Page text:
You don’t have to prove the trust of the brand as it’s something people know and trust. So brand is really, really helpful in that, once you do get the rankings that you want, and if you fix the technical issues with local SEO, often there’s a stickiness to it that maintains it just because of the brand that’s there. So that’s a pro.
A con is… you’ve got to look at it like it’s the difference between trying to steer a cruise ship and steering a motorboat. The cruise ship is the big brand and you’re trying to dock it and you’re off course. There’s nothing you can do. It’s just going to crash. There are so many things in red tape that you need to do that it just keeps moving and it’s very hard to turn.
But the benefit of working with an SMB is this: it’s more like a speedboat. You can literally pivot at any time. With just one point of contact within the business makes it really easy to change course.
So there are pros and cons. I’m on both sides and the great thing is that Google’s somewhat equal and everybody has an equal opportunity to get the ranking that they want in local, in maps and the three-packs and so forth.
[Myles asks if Google’s Pigeon algorithm update benefited brands more than SMBs]
Matthew Hunt: It depends, right? I mean, did you make the cut or not? It also really depends on location because, today the signals have changed so much. I think in the past you could have a really strong authority, but if the location is just not where they believe that you are, you’re going to get a different set of search results.
So I’ll even give you an example: previously [Powered by Search] had a pretty good search presence for our own Google Maps listing if you typed in, like, ‘like marketing agency in Toronto’. No matter where you were in the city, we would show up. But right now, if I search that for us and I’m near my office, obviously I show up, but a 15-minute drive away from where I am today, I don’t show up anymore.
It also depends on the users at the end of the day, because the ultimate validation that Google’s using today, with RankBrain and all these different things, is what humans actually do. And I think it changes. It changes depending on so many things, like in rural areas people are prepared to drive further, therefore the radius will be larger for a geolocation like that.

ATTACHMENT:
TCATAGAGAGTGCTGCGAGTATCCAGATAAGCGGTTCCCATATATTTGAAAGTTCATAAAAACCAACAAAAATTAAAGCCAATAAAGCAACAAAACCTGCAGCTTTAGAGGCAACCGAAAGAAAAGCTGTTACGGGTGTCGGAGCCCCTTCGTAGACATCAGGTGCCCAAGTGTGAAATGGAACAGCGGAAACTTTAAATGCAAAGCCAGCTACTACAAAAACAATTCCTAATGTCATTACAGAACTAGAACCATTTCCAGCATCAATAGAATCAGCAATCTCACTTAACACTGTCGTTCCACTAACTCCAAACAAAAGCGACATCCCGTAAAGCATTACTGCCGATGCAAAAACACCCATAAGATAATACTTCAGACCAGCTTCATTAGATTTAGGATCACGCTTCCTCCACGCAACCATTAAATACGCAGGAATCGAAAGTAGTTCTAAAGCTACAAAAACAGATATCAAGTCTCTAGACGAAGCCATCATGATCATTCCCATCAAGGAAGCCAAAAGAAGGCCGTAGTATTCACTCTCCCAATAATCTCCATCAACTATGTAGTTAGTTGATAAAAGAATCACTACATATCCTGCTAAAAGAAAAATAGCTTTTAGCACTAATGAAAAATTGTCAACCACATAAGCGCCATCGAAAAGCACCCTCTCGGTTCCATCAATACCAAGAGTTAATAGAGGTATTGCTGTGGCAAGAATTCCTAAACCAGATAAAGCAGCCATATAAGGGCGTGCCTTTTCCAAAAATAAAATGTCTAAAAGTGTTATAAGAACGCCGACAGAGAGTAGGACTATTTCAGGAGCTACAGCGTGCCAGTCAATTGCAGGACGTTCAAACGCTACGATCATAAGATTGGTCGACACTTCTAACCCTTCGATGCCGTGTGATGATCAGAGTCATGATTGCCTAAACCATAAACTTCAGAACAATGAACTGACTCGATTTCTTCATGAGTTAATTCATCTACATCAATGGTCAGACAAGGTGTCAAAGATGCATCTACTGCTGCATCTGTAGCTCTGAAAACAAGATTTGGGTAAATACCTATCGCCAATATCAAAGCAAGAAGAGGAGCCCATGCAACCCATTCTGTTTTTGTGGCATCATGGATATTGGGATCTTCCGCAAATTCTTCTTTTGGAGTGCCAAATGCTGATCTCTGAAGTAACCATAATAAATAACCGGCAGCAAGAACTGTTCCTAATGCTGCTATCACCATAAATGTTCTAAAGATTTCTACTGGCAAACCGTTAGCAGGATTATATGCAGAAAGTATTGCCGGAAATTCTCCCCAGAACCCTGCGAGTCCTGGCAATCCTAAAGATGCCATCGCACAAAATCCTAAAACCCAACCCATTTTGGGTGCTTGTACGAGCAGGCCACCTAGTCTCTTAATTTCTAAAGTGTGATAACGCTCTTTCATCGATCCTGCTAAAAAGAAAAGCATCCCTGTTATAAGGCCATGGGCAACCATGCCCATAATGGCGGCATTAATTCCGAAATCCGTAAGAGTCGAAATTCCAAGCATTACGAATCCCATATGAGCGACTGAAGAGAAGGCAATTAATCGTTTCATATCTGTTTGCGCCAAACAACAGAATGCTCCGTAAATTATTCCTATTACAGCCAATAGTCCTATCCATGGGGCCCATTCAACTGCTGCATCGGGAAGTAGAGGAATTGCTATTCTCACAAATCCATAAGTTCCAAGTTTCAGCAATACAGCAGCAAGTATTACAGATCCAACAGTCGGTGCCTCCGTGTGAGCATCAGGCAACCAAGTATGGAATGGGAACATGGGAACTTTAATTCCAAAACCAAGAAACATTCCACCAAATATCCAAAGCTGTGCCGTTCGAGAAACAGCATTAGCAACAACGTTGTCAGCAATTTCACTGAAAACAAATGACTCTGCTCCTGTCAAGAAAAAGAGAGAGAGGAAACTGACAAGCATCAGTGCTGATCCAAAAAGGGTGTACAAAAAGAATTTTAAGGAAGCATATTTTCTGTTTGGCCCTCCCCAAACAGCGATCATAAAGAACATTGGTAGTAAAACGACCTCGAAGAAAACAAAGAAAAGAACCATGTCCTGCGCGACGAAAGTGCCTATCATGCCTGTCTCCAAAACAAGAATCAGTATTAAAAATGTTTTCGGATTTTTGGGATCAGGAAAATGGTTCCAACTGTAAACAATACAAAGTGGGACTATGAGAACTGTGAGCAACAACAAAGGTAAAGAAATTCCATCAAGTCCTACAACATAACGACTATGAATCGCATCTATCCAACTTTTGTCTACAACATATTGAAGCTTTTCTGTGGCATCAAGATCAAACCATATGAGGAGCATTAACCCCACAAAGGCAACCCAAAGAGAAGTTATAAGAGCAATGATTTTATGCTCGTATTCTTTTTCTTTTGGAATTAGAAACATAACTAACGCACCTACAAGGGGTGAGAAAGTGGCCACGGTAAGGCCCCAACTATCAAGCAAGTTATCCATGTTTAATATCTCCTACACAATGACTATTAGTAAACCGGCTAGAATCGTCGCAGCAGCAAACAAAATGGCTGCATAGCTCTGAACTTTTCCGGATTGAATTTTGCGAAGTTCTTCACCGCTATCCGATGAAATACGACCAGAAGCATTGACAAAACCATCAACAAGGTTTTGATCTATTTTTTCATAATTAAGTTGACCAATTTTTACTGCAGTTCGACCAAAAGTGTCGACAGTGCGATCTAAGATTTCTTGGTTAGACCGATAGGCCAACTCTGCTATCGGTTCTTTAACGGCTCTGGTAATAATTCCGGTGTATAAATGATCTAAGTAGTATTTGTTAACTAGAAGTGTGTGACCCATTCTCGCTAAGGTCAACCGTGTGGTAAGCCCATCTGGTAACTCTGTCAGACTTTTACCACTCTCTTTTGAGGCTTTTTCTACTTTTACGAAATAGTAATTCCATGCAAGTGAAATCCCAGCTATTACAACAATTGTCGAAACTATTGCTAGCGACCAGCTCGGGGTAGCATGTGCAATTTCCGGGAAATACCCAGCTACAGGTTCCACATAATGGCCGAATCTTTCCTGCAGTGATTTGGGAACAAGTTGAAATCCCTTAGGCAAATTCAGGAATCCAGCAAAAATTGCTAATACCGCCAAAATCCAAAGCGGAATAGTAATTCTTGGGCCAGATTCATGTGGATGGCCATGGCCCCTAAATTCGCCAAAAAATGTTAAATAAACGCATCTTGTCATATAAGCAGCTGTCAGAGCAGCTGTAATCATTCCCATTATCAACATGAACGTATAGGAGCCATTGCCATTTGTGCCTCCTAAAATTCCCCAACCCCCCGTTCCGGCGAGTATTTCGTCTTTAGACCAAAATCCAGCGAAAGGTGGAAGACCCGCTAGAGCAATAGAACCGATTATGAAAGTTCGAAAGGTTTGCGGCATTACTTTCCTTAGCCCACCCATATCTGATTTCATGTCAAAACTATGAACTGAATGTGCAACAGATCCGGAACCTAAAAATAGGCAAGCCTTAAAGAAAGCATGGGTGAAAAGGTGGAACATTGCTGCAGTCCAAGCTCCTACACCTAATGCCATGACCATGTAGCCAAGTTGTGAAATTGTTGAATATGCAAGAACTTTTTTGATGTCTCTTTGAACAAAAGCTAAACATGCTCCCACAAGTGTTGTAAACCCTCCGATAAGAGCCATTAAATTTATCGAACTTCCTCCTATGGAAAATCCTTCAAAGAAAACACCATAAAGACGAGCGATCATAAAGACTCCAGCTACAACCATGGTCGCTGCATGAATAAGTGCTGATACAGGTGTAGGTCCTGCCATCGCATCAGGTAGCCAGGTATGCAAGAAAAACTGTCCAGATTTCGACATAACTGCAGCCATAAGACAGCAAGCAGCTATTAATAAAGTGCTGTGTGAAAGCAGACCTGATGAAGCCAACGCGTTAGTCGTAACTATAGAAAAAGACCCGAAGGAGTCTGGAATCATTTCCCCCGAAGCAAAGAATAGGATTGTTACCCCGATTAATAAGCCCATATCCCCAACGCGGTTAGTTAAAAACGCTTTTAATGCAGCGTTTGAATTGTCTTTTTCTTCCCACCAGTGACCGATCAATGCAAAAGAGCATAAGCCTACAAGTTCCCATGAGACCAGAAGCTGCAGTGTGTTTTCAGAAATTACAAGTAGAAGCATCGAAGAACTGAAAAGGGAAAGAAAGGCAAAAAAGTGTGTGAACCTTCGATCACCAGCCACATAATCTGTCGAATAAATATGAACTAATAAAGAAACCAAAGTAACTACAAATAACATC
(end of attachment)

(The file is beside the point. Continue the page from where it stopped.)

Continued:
If you’re in a major urban city like Toronto, people search by street or neighbourhood; they don’t search by city, right? So I think that you just have to look at the personalized search results that are showing up for your business. And a lot of this stuff you don’t have control over today; so you can do all the right things, but if your location’s not in the right place or it’s not what users actually want, you still may not have the option to show up for it.
Which digital marketing channels deliver best ROI for multi-location businesses? (00:19:20)
Cori Graft: It’s such a cop out answer, but it depends on who your audience is and where they’re hanging out. Imagine you’re Starbucks and you have a strong social following and a lot of people engaging with your content, social media might provide a better ROI than local SEO. I think social offers a lot of power, especially for multi-location brands, just because you have that ability to communicate that larger brand message and disseminate it out through your network of locations. I think it offers a unique opportunity to communicate that brand promise at the corporate level, and then push that to all of your locations.
Adam Dorfman: We work not predominantly, but essentially entirely, with enterprise brands that have, let’s say, 100 or more locations. What we’ve seen over and over again is a 1+1=3 kind of story, which means that if you’re doing local search correctly, and if you’re doing social media correctly, if you’re doing transparency and ratings and reviews correctly and all of these things, and you start putting all of them together in a way where your social media campaigns are going to be highly optimized with a lot of CRO to these individual store pages or provider pages or professional pages, you start seeing your overall costs for your KPIs start going down significantly.